St. Deirbhile’s Church, Aughleam, Belmullet, Mayo
We were blessed with the most glorious weather on the Sunday of the June bank holiday weekend while we were in Mayo. Driving around the coast, out past Mullet and towards a place called Faulmore, we spotted the ruins of St. Deirbhile’s church.
St. Deirbhile’s church (with at least three different spellings – Dairbhile, Deirbhile and Dervla) is built of granite stone and is a national monument. The church is believed to have been built in the 12th century and replaced an earlier structure on the site.
Legend has it that St. Deirbhile was from Meath and fled to the Mullet peninsula to escape an admirer. Once there, she gouged out her own eyes to appear less attractive, and when her lover fled, horrified, she went to a nearby well, washed her eyes and her sight was restored. I’m not sure how exactly this happened, but it was quite the miracle considering her eyes were no longer in her head.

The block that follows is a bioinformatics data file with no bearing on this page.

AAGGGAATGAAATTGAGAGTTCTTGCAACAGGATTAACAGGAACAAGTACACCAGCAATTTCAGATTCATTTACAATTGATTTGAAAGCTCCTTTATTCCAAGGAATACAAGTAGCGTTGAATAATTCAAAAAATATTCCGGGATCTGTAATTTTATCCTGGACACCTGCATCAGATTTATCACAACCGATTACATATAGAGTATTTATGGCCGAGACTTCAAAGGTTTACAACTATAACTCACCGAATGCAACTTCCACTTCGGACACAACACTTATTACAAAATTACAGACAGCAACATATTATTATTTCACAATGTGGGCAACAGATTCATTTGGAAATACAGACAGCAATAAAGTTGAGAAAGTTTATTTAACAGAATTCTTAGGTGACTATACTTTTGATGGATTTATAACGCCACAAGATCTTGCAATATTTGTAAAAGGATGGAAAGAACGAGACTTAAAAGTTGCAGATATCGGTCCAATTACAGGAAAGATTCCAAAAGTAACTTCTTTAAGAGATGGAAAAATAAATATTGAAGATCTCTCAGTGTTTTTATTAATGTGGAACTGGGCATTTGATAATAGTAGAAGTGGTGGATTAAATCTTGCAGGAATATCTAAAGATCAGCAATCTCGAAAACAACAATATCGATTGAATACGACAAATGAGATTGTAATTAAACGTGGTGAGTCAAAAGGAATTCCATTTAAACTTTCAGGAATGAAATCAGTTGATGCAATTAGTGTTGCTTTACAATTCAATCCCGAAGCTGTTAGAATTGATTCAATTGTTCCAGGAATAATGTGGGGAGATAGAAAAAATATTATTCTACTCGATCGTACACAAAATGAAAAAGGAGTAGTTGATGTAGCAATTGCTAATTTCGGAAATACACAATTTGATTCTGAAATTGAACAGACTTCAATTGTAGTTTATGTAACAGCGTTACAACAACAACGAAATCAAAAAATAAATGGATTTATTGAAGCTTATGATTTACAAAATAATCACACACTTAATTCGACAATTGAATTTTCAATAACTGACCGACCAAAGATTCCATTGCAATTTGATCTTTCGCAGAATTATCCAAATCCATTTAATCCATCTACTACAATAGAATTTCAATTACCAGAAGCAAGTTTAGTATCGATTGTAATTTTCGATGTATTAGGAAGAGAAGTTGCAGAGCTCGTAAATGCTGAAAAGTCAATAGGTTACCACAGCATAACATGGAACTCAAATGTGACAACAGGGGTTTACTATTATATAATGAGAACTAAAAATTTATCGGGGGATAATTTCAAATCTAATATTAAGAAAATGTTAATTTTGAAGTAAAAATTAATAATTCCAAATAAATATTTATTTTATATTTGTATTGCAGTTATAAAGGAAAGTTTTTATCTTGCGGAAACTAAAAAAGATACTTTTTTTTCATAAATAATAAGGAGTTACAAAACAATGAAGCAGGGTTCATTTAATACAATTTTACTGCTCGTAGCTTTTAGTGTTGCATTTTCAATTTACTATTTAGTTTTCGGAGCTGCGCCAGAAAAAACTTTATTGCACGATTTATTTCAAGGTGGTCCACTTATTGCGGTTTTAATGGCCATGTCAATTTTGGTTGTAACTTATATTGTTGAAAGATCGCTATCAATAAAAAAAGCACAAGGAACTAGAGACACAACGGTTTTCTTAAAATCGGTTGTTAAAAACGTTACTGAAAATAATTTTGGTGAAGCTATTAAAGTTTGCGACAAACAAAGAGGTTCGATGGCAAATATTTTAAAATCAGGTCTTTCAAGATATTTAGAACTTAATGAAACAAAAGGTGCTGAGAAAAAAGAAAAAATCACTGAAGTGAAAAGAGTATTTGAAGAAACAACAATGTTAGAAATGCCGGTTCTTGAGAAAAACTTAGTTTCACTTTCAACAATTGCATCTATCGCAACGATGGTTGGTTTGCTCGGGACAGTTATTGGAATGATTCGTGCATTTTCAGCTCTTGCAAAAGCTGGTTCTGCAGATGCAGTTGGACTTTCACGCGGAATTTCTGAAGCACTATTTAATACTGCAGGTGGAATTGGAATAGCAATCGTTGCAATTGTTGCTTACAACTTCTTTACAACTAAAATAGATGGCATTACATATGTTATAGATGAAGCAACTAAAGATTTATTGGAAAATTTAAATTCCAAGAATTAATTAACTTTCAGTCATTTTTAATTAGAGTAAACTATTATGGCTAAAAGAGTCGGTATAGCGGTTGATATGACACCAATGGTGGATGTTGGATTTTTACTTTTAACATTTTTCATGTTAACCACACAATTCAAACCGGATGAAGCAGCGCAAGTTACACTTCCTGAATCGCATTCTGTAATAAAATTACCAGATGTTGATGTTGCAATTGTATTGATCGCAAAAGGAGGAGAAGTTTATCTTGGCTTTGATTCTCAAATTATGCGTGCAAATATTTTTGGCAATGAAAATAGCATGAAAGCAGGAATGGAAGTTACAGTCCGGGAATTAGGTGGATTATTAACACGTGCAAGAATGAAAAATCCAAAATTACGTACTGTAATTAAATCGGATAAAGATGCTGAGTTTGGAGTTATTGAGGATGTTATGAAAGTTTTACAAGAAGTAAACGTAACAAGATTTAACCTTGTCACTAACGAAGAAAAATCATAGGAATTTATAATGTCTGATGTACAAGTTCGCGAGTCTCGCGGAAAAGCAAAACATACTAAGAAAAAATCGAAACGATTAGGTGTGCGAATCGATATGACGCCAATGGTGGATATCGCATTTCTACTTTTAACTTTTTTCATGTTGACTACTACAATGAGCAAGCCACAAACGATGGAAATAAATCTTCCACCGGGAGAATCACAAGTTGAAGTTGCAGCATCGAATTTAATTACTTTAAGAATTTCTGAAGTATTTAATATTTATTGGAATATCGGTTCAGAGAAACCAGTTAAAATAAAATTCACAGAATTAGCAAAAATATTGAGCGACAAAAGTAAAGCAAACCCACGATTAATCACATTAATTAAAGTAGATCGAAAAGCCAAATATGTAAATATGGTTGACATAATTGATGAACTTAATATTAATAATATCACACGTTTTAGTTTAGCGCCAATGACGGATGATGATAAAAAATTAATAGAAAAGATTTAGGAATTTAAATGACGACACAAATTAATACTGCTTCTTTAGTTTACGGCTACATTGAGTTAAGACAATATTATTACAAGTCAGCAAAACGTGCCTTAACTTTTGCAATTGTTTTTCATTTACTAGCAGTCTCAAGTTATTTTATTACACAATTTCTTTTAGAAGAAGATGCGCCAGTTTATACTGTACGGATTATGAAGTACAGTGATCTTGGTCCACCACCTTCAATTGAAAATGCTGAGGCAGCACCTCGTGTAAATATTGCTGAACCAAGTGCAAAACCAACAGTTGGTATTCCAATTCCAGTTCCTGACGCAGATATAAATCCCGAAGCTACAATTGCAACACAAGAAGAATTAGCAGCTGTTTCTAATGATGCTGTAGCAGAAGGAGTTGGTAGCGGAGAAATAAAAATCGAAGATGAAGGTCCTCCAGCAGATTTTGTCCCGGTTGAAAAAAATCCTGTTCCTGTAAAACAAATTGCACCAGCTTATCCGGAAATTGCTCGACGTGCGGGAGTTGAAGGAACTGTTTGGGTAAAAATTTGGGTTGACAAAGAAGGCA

St. Deirbhile’s Well
The well, which is rumoured to heal anyone with sight problems is sited a little further down the road, but I didn’t see it until we’d driven past it. There is an annual pilgrimage to the well with a mass every August, so that is probably the time to go there.
St. Deirbhile’s Church Window
I didn’t realise at the time, but if you squeeze yourself through the window of the church three times, then it is said that you will never die from drowning. That may be true, but chances are, if I’d tried to squeeze myself through that narrow window, I’d have had to call the fire service out to extract me, and there mightn’t be any window left in St. Deirbhile’s church today.
Within the graveyard are several interesting headstones like this one. Whoever lies here has the most beautiful spot overlooking the ocean.
I couldn’t make out what the carvings were in the doorway below, but it looks like it was fairly ornamental at one stage.
Below is St. Deirbhile’s bed or grave, allegedly the final resting place of the saint.